Dr. Moghul, had helped to alleviate, although not eliminate, Mrs. Bailey's symptoms. At the time of trial, Mrs. Bailey continued to have ongoing pain, but was able to better manage that pain.
In addition to medical records that contained the evidence in the preceding two paragraphs, Mrs. Bailey testified to her various medical treatments and consultations as well as her use of several varieties of pain medications and muscle relaxants. She testified to her good health prior to the accident, and freedom from the painful symptoms that she later experienced constantly from the date of the accident to the time of trial. She testified to regular gym activities (including aerobic exercise) several times a week, with her husband, prior to the accident, and her total inability to continue those activities afterwards. She also testified to other limitations after the accident, including physical play activities with her grandchildren, intimate relations with her husband, and driving herself to work. In addition, she experienced lack of sleep, crying at night, restraints on mobility (including housework), an inability to lift, and constant pain. Mr. Bailey's testimony mirrored, to a slightly lesser degree, the testimony of his wife.
The defendants presented Dr. Robert Pennell, a board certified orthopedist, who had examined Mrs. Bailey in February, 1999. He testified to his examination of her medical records, her history as she had recited to him, his training and experience, his physical examination of her, and his conclusions. Among his conclusions was that Mrs. Bailey was consciously or deliberately manipulating results of the examination, feigning her symptoms and their importance. He testified that her recitation of pain and symptoms "did not make sense from a physiologic[al] standpoint. From a logical orthopedic or neurologic sense, it did not make sense." He testified to his opinion that as of one and one-half years from the time of her accident the consequences had "resolved . . . disappeared. She was cured, nothing left from it." He testified that "based on the examinations that [he had] conducted and based on [his] review of all the medical records [as of February, 1999], [he formed] an opinion . . . [that] any injuries [Mrs. Bailey] might have received in [the] accident had been resolved." He testified "[t]hat she made a full recovery from any possible injury she might have suffered in the accident of December 10, 1997."
2. Discussion. Prior to the commencement of trial, at the close of the plaintiffs' evidence, and during the charge conference, the defendants argued that the plaintiffs could not produce sufficient evidence of causation without a live medical expert testifying. Prior to trial the defendants argued that a treating physician's opinion of causation, even if contained in the medical records introduced under G. L. c. 233, § 79G, was insufficient without a live witness testifying, "to a reasonable degree of medical certainty," that Mrs. Bailey suffers the condition explicitly complained of, and that the condition is caused by the defendants' negligent action. At the close of the plaintiffs' case, the defendants, arguing in support of their motion for directed verdict, acknowledged that G. L. c. 233, § 79G, allows medical records to be admitted (as they were in this case), but asserted that there is nonetheless a requirement of live testimony from a medical expert "to a reasonable degree of medical certainty" that there is a relationship between the defendants' actions and Mrs. Bailey's medical condition. The defendants claim that the medical records here do not contain the necessary opinion, in any case. During the charge conference, the defendants' attorney reiterated that the causal connection between negligence and the injury must be the subject of testimony by "a medical expert who comes in here and says to a reasonable degree of medical certainty these damages or these injuries that this person is claiming are connected to this accident."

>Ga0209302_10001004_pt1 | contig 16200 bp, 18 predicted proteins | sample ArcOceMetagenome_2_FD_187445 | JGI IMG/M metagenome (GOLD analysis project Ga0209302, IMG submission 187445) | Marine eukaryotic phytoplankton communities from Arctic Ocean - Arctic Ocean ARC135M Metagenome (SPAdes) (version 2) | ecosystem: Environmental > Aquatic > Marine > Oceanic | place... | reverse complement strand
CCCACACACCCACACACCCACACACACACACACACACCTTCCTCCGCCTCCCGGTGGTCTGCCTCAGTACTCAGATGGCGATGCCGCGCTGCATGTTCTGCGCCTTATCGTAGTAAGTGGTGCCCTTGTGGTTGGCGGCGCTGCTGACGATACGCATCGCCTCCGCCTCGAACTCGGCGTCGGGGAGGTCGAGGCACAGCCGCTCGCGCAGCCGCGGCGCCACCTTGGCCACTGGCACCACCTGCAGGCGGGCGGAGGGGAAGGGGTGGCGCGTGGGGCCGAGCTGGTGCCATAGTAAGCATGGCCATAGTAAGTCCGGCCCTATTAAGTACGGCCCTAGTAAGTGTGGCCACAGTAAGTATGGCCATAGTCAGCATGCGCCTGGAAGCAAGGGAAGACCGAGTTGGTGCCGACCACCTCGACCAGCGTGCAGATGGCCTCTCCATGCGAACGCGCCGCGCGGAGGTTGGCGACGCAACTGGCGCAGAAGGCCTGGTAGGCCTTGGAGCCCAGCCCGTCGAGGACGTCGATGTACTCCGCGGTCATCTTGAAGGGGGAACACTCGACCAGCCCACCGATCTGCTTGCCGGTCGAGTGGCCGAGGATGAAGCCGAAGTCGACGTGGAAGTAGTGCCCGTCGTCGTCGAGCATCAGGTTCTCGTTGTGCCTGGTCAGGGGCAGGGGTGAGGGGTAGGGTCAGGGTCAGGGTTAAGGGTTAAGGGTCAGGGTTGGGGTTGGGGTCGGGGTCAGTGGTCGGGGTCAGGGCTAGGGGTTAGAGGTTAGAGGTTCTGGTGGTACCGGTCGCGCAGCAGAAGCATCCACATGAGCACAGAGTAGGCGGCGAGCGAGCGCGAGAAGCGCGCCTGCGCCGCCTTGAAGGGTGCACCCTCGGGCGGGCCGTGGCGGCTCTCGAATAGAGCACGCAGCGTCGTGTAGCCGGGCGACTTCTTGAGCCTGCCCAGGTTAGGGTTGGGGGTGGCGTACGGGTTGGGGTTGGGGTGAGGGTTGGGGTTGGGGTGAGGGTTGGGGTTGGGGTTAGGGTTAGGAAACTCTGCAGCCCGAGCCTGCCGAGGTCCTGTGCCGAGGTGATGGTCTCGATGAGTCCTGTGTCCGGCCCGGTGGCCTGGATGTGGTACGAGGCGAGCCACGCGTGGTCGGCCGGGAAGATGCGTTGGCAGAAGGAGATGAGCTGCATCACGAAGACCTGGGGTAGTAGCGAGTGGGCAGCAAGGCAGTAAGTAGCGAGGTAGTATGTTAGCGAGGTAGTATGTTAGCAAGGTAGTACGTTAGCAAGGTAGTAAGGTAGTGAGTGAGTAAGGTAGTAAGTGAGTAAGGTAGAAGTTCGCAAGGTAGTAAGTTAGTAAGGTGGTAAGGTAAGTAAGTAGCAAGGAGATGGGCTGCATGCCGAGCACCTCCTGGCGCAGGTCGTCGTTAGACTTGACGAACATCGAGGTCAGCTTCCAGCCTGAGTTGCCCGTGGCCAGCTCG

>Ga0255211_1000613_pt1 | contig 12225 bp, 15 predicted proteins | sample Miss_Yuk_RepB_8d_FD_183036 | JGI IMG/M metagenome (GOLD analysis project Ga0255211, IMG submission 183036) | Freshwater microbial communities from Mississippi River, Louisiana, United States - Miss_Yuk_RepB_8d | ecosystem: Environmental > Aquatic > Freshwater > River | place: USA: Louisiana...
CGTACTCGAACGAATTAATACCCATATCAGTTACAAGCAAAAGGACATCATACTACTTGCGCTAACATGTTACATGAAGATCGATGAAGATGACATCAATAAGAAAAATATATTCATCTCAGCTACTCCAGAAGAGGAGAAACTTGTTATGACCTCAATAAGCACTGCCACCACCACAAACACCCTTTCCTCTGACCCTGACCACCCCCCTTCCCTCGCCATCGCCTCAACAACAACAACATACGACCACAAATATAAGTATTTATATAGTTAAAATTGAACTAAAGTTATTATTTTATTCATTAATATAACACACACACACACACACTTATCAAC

The judge instructed, in part:
"Even if you find that the defendants were negligent, they are not liable to the plaintiff unless their negligence caused the plaintiff's injuries.
"To meet this burden, the plaintiff need only show that there is a greater likelihood or probability that the harm complained of was due to causes for which the defendants were responsible than from any other cause.
". . .
"[T]he plaintiff is not required to show the exact cause of her injuries or to exclude all possibility that they resulted without the fault of the defendants. What the
plaintiff must show by expert testimony presented here in court either live or through medical records is that the harm was more likely due to the defendants' negligence than to some other cause."
The judge appears to have decided that some quality of expert opinion testimony was necessary in this case on the issue of causation; that the opinion was expressed in Mrs. Bailey's medical records, without the necessity of a live witness or the words "to a reasonable degree of medical certainty"; and that the records in this case contained sufficient medical opinion to permit the jury to make a plaintiffs' finding. We agree with the judge.